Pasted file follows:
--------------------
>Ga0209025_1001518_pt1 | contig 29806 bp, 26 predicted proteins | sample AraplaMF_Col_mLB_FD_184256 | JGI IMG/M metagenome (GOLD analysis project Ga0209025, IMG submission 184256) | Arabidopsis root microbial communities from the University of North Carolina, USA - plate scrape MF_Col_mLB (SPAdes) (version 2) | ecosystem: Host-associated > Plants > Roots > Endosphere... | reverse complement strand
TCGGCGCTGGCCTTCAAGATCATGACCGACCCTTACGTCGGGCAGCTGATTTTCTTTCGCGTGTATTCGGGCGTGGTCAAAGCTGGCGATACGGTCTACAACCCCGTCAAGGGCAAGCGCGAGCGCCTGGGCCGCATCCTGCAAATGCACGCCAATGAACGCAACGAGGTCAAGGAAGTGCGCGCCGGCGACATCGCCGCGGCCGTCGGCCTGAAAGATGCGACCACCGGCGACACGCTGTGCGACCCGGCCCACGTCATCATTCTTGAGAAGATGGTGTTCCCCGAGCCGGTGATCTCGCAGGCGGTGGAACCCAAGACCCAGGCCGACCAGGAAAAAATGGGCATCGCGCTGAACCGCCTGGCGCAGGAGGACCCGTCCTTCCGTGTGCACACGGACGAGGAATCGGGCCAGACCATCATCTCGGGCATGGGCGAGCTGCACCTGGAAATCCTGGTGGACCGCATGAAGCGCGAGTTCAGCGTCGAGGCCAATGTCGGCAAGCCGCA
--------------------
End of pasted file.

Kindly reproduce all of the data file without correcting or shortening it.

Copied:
>Ga0209025_1001518_pt1 | contig 29806 bp, 26 predicted proteins | sample AraplaMF_Col_mLB_FD_184256 | JGI IMG/M metagenome (GOLD analysis project Ga0209025, IMG submission 184256) | Arabidopsis root microbial communities from the University of North Carolina, USA - plate scrape MF_Col_mLB (SPAdes) (version 2) | ecosystem: Host-associated > Plants > Roots > Endosphere... | reverse complement strand
TCGGCGCTGGCCTTCAAGATCATGACCGACCCTTACGTCGGGCAGCTGATTTTCTTTCGCGTGTATTCGGGCGTGGTCAAAGCTGGCGATACGGTCTACAACCCCGTCAAGGGCAAGCGCGAGCGCCTGGGCCGCATCCTGCAAATGCACGCCAATGAACGCAACGAGGTCAAGGAAGTGCGCGCCGGCGACATCGCCGCGGCCGTCGGCCTGAAAGATGCGACCACCGGCGACACGCTGTGCGACCCGGCCCACGTCATCATTCTTGAGAAGATGGTGTTCCCCGAGCCGGTGATCTCGCAGGCGGTGGAACCCAAGACCCAGGCCGACCAGGAAAAAATGGGCATCGCGCTGAACCGCCTGGCGCAGGAGGACCCGTCCTTCCGTGTGCACACGGACGAGGAATCGGGCCAGACCATCATCTCGGGCATGGGCGAGCTGCACCTGGAAATCCTGGTGGACCGCATGAAGCGCGAGTTCAGCGTCGAGGCCAATGTCGGCAAGCCGCA